(Toronto, On) The 2021 G League season tips off on Feb. 10, and it will take place in the same bubble that the NBA successfully navigated the latter portion of the 2020 season in, when they registered zero positive COVID-19 cases in three months. 

The Raptors 905 roster features a unique blend of guys on second chances, and youngsters eager to prove themselves. Dewan Hernandez and Jalen Harris, the Raptors’ most recent second-round picks, will likely play a prominent role this season. Henry Ellenson, Alize Johnson, and Matt Morgan are G League veterans that will contribute solid minutes.  

But there’s one name that sticks out above the rest, to the fans and to the other guys in the locker room, and that’s Nik Stauskas. Thanks to the pandemic, the NBA instituted a new rule, informally known as the Jeremy Lin rule.

With it, teams can recruit players that have had over five years of experience to fill up one of their G League roster spots. The Raptors used theirs to bring in Stauskas, a Mississauga boy who will be experiencing a home (away-from-home) coming by playing on the 905 this year. 

During the 905’s media availability, Stauskas reiterated how grateful he is that the team has given him this opportunity to showcase his talents, and to get back on the court after undergoing knee surgery last February. After spending a season playing in Europe, though, there was a lot more that played into his decision to sign than just the hometown factor.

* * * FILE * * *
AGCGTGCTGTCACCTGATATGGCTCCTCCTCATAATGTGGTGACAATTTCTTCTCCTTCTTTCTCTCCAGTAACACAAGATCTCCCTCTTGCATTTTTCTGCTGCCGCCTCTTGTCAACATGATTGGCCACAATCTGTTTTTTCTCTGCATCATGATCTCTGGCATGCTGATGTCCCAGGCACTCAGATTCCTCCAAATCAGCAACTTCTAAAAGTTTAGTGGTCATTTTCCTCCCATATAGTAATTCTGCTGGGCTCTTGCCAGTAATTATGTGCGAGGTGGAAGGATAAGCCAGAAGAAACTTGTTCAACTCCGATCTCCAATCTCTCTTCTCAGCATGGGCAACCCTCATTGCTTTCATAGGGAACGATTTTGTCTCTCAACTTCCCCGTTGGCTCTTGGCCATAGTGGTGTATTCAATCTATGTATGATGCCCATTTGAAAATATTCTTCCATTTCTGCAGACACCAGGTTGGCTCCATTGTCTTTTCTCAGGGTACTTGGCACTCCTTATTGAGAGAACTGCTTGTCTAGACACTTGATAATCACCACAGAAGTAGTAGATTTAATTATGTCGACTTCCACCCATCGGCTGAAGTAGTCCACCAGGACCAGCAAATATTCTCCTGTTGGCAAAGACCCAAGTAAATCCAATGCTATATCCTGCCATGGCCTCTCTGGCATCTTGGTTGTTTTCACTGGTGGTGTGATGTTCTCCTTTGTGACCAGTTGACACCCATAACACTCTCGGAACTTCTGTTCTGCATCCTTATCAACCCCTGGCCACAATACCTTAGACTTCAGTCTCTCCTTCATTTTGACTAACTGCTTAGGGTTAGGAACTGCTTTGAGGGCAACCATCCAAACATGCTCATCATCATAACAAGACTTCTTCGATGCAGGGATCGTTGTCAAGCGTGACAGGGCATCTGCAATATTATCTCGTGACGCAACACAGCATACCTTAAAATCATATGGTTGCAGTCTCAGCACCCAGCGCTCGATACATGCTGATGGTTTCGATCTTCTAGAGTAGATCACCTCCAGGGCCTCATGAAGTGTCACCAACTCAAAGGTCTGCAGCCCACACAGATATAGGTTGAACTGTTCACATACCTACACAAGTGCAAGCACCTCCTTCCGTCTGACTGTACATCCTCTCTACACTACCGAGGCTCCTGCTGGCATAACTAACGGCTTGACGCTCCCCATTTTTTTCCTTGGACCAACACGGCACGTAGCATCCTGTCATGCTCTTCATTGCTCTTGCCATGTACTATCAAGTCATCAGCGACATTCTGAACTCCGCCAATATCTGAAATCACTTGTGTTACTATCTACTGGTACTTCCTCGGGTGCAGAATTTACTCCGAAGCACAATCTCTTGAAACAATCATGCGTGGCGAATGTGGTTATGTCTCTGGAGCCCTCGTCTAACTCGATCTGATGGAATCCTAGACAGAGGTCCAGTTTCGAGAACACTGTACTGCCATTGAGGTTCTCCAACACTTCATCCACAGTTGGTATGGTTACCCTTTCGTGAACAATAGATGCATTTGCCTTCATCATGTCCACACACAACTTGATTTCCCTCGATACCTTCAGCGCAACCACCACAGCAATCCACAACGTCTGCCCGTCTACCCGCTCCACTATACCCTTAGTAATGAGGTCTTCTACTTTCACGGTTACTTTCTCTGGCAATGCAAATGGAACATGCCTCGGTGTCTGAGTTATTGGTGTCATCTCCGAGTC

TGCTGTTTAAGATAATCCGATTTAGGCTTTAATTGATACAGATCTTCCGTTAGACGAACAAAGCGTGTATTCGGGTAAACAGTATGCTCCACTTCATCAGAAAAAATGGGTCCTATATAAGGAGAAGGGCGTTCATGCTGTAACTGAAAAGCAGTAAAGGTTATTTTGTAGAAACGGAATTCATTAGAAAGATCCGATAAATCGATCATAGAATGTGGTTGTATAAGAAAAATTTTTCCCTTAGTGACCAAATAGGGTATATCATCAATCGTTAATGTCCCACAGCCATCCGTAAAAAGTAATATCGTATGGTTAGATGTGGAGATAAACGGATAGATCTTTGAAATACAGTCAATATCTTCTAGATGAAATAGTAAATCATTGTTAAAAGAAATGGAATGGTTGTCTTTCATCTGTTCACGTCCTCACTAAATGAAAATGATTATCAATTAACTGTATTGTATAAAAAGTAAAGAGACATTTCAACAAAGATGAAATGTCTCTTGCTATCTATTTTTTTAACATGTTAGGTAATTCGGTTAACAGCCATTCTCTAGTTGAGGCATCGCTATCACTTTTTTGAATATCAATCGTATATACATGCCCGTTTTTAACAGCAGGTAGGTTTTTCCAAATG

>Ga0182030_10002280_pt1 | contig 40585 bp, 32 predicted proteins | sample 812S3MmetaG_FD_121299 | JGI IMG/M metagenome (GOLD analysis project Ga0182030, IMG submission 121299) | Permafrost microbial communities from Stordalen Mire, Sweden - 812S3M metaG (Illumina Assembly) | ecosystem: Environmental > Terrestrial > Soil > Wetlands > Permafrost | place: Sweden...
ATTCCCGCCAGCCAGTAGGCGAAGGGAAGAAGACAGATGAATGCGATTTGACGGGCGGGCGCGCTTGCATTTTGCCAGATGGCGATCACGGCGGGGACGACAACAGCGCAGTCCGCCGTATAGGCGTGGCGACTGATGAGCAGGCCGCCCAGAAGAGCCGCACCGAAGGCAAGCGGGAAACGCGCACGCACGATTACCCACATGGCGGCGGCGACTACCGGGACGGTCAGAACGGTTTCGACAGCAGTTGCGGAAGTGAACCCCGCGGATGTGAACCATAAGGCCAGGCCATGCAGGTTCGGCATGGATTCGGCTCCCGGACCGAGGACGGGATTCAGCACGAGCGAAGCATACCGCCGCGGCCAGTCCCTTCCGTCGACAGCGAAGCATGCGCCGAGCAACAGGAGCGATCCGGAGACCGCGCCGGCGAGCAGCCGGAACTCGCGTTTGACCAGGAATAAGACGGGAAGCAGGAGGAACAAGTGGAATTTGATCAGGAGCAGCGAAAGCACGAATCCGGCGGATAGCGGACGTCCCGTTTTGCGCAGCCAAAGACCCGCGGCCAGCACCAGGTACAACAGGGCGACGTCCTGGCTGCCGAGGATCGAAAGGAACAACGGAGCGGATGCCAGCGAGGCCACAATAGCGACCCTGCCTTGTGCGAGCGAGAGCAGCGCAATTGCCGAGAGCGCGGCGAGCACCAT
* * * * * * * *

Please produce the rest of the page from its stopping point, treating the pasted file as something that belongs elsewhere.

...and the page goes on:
“A lot of those teams in Europe [were] starting back up in August, and I just finished getting married. At that point, I felt like I still wasn’t fully recovered from my surgery, and so I just felt like, between the pandemic, between the rehab process, [and] getting married, it just didn’t make sense for me to kind of move myself back overseas and kind of go right back into a season.” 

Stauskas called playing in Europe a humbling experience in a career full of them. The Sacramento Kings drafted him eighth overall in 2014, over guys like Zach LaVine, Dario Saric, and T.J. Warren. Kings owner Vivek Ranadive also described him as “big like Klay, shoots like Steph”, which almost certainly added an unnecessary amount of pressure to him at the start of his career. 

But Stauskas himself also acknowledged how having so much success at a young age meant he expected things to work out all the time, which made facing adversity, whenever it came his way, that much harder. That, in turn, led to him taking his position as an NBA player for granted a lot of the time. 

“There are only 450 [NBA players] in the world and just sometimes going through personal struggles or, when I’m not playing as well as I wanted to, I… really didn’t cherish those moments,” Stauskas said. 

Indeed, even though Stauskas wound up playing for five different teams in five years, he was still a fan favourite and earned the beloved moniker “Sauce Castillo.” NBA fans will welcome him back with open arms if he ends up earning another shot.